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Fort Hays students deliver ag touch
Larned Community Garden benefits
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Fort Hays State University agriculture students work Thursday at the Larned Community Garden. - photo by JIM MISUNAS Great Bend Tribune

By Jim Misunas

LARNED — Christa Milton grew up on a family farm outside Hudson. She felt right at home working on the Larned Community Garden.
“I was riding a combine as a baby,” Milton said.
The Fort Hays State University student was the 2012 valedictorian at St. John High School. She grew up on the family farm of her parents, Ivan and Lisa Milton. The family raises wheat, corn, soybeans, milo and alfalfa.
“We have a garden at home, but this is more hands-on working with other people. We talk about what we’re doing in class. We get to see the process of how this is done.”
Students of Jean Gleichsner, Fort Hays State agriculture teacher, have assisted with the Larned Community Garden the past few years.
The Larned Community Garden started as a joint initiative of the Kansas Health Foundation and K-State Research and Extension. Angie Murray helped launch Larned Pride as one of 35 groups to receive funding from the Kansas Community Gardens Project.
“It’s nice to help other people out,” Milton said. “It’s nice to see a difference. I come through Larned all the time, so I will be able to see the progress.”
Gleichsner said, “I really enjoy having the students get to know each other outside the classroom. Most students only know one or two other students in the class but by doing projects they have a greater chance to meet their classmates.”
Working at the garden illustrates lessons Gleichsner teaches in the home horticulture class.
“Students get a chance to apply what we talk about in the classroom,” she said. “I tell them that horticulture is not a spectator sport. To understand horticulture, you have to actually get out and do it. Being able to demonstrate a concept is much better than just being able to describe it.
Cody Prosser of LaCrosse comes from a family that raises wheat and milo on 5,000 acres in Rush County.
“We plant a garden at our house,” he said. “But this is a bigger garden with more variety of stuff. It’s nice to get out of the classroom and learn something new. Every garden is different. They use cardboard support and mulch here.”
Gleichsner likes when the students can see practical applications for their classroom work.
“Very few classes allow the students the opportunity to work together and complete a project with classmates for the betterment of a community,” she said. “Students appreciate the action part of learning. Sitting in a classroom is what they do for almost every class they take in college.”
 Gleichsner likes to see whether the students understand what she teaches them in class.
“Until they can demonstrate that they learned it I don’t always know if they truly understand the concepts,” she said. “I like to show students that they can contribute to their community and projects like this allow them to see that they can make a difference in their community.”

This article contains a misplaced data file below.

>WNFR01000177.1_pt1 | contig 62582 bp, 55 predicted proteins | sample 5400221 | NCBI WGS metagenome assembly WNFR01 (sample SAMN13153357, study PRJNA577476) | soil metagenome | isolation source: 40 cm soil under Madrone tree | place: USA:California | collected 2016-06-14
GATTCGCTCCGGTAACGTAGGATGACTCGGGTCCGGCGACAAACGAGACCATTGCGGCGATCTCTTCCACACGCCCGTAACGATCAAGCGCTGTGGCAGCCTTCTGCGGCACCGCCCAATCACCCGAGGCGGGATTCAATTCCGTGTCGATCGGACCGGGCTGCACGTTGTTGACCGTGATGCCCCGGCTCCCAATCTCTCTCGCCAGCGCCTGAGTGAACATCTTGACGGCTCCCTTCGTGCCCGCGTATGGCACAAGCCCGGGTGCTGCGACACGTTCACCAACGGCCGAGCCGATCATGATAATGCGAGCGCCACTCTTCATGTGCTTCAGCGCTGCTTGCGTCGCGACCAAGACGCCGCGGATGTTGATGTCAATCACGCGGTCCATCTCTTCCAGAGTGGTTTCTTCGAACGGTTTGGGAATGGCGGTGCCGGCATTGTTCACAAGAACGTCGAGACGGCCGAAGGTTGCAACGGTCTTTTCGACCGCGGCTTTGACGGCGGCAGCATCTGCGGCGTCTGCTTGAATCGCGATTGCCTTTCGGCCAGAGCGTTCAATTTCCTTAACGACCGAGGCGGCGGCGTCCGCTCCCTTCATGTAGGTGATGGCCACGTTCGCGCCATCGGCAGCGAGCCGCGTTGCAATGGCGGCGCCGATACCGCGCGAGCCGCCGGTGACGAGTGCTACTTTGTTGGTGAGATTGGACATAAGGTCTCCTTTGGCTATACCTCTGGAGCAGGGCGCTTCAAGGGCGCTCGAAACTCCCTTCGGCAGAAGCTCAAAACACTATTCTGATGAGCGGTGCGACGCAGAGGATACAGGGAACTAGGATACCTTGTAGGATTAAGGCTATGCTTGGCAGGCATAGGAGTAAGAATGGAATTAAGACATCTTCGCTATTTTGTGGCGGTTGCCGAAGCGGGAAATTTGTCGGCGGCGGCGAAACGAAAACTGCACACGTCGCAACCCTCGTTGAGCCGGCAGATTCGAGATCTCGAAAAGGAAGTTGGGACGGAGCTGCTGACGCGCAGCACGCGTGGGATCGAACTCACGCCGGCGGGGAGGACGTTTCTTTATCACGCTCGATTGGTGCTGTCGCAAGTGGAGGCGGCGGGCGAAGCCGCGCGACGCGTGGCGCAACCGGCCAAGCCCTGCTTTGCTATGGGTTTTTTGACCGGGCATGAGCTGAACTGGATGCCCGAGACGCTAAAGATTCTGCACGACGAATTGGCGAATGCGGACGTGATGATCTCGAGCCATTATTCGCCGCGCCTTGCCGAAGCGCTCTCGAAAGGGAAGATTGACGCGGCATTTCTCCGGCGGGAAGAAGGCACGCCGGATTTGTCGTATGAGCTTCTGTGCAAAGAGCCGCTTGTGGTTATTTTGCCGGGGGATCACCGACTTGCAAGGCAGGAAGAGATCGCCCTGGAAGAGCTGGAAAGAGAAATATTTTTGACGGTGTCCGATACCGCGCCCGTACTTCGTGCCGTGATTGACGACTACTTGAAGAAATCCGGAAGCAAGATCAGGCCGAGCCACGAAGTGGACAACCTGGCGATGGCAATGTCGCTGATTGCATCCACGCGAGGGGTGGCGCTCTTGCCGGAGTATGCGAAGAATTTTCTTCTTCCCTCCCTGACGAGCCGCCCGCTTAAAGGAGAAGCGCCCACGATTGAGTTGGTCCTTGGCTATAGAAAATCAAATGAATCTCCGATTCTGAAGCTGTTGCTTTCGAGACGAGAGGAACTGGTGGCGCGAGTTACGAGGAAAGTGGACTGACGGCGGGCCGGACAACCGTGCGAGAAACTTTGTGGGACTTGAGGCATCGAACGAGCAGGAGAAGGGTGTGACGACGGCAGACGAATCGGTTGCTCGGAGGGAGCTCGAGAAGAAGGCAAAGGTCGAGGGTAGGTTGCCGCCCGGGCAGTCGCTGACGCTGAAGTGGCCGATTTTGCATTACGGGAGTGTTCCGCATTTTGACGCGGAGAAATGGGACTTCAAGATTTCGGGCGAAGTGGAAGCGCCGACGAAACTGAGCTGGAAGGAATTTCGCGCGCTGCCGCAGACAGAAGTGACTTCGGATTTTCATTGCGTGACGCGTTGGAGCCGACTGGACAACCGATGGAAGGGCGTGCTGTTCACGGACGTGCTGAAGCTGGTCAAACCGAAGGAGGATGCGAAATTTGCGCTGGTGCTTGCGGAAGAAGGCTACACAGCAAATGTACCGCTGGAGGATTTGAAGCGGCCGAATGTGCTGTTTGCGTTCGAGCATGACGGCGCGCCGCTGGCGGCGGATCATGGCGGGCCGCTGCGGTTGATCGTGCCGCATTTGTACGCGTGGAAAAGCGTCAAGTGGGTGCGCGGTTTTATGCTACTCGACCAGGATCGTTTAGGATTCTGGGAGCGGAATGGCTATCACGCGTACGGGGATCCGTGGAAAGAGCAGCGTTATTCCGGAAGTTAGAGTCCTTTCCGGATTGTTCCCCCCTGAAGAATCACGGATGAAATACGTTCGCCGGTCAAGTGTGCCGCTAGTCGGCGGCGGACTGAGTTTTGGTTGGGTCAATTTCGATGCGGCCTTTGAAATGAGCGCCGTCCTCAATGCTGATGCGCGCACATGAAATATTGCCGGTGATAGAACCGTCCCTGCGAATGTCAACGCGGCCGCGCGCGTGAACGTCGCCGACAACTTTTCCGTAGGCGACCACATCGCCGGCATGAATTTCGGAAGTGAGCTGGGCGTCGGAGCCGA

Other Fort Hays students working at the Larned Community Garden are Faith Peters, Minneapolis; Dalton Rorabaugh and Joey Augustine, Hays; Cy Schmidt, Glasco; Jordan Schmidtberger, Grainfield; Tarent Tevis, Haysville; Lindsey Underwood, Esbon; Brandon Warner, Haven; Courtney Bohl, Phillipsburg; Matt Crotinger, Bison; Anne Eaton, Kinsley; Zane Hesting, Burr Oak; Wade Hawkinson, and Ethan Lang, Hastings, Neb.; Logan Huxoll, Cambridge, Neb.; Mollie Ringelman, Imperial, Neb.; and Lucas Robison, Orleans, Neb.
The horticulture class has assisted with landscape maintenance for a half-day at Sunrise Park and a day and a half for the Humane Society of the High Plains, both in Hays. Students cut back ornamental grasses, fertilized, put down herbicide, pruned shrubs and spread mulch at the sites. Fertilized and used herbicide were used at the Humane Society.
They constructed more than 300 rain barrels April 24 at the Kansas State University Agricultural Research Center, Hays. Students worked in two shifts of 21/2 hours.
The rain barrels connect directly to the home’s downspout and allow the rainwater or storm water coming off the roof to fill the barrel. Collecting rainwater and using it slowly on one’s landscape encourages infiltration, which helps prevent runoff of pollutants into local streams, creeks and rivers.
Larned Pride received grants to establish community garden in 2009. Volunteers tend the garden and in return enjoy the health benefits of consuming fresh produce. They formed partnerships with the Vocational Training Program at Larned State Hospital, Larned Middle School and Fort Hays State University, which has donated plants.
An underground drip irrigation system provides water from the city of Larned.
Squash, tomatoes, peppers, okra, cucumbers, eggplant, cabbage, green beans, potatoes, cantaloupe, watermelon and onions have been planted. Produce is sold at the Farmers Market and donated to the Larned Food Pantry.